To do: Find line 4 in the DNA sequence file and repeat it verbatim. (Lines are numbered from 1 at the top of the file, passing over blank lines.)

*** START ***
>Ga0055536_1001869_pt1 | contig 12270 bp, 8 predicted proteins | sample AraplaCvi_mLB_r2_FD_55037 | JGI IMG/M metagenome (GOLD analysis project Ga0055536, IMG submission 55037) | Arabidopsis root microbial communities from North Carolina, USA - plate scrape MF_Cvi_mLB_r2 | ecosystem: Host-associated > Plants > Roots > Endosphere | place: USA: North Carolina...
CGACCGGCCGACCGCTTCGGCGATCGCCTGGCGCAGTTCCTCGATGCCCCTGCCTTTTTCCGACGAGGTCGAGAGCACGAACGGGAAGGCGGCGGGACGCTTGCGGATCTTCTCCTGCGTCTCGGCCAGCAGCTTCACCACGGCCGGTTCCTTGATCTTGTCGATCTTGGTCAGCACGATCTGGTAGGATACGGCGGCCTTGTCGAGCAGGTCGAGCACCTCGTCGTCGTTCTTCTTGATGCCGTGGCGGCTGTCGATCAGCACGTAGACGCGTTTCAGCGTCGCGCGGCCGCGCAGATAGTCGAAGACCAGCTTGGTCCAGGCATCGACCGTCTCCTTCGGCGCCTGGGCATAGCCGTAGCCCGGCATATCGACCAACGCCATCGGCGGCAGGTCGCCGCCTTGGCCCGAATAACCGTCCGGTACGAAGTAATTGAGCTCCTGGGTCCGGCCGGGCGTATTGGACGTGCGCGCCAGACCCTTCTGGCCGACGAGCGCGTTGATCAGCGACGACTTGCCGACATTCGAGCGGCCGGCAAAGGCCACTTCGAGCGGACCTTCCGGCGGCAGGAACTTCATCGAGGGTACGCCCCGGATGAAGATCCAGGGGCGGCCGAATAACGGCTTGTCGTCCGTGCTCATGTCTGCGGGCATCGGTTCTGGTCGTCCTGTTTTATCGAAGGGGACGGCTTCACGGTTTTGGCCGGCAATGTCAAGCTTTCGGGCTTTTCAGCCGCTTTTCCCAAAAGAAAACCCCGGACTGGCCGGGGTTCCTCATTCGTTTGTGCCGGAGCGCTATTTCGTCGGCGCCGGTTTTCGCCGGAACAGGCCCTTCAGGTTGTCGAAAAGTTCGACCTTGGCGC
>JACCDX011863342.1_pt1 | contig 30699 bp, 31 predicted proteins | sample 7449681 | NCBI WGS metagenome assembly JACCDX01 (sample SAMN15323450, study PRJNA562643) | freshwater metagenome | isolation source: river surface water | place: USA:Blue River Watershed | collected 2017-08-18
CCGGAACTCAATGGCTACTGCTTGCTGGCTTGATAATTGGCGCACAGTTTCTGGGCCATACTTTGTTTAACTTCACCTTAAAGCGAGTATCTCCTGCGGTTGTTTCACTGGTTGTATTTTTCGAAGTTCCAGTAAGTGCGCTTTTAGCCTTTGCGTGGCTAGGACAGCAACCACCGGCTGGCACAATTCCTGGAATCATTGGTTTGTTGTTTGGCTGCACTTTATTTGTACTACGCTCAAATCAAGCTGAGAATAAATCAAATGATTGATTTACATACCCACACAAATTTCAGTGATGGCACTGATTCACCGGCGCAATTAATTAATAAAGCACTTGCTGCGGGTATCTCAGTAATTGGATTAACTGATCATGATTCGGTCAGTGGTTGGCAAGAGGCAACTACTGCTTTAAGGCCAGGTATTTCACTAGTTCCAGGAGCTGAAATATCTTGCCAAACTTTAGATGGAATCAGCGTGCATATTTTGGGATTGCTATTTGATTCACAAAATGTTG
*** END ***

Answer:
CCGGAACTCAATGGCTACTGCTTGCTGGCTTGATAATTGGCGCACAGTTTCTGGGCCATACTTTGTTTAACTTCACCTTAAAGCGAGTATCTCCTGCGGTTGTTTCACTGGTTGTATTTTTCGAAGTTCCAGTAAGTGCGCTTTTAGCCTTTGCGTGGCTAGGACAGCAACCACCGGCTGGCACAATTCCTGGAATCATTGGTTTGTTGTTTGGCTGCACTTTATTTGTACTACGCTCAAATCAAGCTGAGAATAAATCAAATGATTGATTTACATACCCACACAAATTTCAGTGATGGCACTGATTCACCGGCGCAATTAATTAATAAAGCACTTGCTGCGGGTATCTCAGTAATTGGATTAACTGATCATGATTCGGTCAGTGGTTGGCAAGAGGCAACTACTGCTTTAAGGCCAGGTATTTCACTAGTTCCAGGAGCTGAAATATCTTGCCAAACTTTAGATGGAATCAGCGTGCATATTTTGGGATTGCTATTTGATTCACAAAATGTTG